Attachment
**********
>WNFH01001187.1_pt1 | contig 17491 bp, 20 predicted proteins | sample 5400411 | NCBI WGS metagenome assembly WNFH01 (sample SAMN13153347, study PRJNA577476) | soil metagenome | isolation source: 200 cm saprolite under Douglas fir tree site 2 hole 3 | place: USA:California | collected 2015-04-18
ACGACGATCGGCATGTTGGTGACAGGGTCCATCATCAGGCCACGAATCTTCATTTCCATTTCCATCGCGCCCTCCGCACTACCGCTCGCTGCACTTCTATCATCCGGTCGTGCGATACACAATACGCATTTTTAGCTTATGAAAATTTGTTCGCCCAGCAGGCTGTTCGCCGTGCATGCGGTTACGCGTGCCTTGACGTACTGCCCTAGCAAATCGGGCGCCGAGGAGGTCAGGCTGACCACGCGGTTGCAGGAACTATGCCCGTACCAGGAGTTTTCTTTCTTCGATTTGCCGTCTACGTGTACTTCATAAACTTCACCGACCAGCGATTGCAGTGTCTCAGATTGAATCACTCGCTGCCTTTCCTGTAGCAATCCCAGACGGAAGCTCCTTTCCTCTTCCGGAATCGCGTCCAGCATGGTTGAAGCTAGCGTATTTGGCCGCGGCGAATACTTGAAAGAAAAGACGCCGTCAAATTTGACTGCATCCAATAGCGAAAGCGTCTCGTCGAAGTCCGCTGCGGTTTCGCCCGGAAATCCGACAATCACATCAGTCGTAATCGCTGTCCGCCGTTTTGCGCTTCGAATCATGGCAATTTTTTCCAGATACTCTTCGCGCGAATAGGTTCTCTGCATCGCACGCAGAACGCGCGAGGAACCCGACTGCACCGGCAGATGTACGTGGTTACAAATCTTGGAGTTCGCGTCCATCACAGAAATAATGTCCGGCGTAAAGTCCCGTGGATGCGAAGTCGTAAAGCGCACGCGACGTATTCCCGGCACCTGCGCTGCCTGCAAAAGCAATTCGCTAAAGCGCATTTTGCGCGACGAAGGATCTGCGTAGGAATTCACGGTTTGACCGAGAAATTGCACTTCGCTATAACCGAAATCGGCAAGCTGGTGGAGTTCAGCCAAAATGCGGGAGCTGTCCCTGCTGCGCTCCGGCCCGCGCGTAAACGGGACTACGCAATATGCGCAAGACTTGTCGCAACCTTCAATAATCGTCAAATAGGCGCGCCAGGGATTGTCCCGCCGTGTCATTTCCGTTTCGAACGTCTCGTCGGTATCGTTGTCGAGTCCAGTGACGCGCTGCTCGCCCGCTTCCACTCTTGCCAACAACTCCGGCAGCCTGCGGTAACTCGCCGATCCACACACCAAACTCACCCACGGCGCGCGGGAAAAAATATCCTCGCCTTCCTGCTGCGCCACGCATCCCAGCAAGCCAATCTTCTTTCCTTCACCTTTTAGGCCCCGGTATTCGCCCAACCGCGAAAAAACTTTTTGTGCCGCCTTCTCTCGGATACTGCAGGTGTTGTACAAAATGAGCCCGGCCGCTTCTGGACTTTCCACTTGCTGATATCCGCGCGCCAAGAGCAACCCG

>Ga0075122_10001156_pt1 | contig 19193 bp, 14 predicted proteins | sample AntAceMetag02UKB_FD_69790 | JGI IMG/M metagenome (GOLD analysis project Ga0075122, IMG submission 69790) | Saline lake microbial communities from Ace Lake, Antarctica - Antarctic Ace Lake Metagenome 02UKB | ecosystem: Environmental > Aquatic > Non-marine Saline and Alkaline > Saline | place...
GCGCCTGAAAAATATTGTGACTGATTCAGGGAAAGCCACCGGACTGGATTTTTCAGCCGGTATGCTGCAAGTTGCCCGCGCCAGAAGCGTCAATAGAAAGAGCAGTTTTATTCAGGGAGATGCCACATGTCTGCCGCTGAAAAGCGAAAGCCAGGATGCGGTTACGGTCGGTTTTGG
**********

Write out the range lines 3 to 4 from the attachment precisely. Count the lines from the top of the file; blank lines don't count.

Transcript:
>Ga0075122_10001156_pt1 | contig 19193 bp, 14 predicted proteins | sample AntAceMetag02UKB_FD_69790 | JGI IMG/M metagenome (GOLD analysis project Ga0075122, IMG submission 69790) | Saline lake microbial communities from Ace Lake, Antarctica - Antarctic Ace Lake Metagenome 02UKB | ecosystem: Environmental > Aquatic > Non-marine Saline and Alkaline > Saline | place...
GCGCCTGAAAAATATTGTGACTGATTCAGGGAAAGCCACCGGACTGGATTTTTCAGCCGGTATGCTGCAAGTTGCCCGCGCCAGAAGCGTCAATAGAAAGAGCAGTTTTATTCAGGGAGATGCCACATGTCTGCCGCTGAAAAGCGAAAGCCAGGATGCGGTTACGGTCGGTTTTGG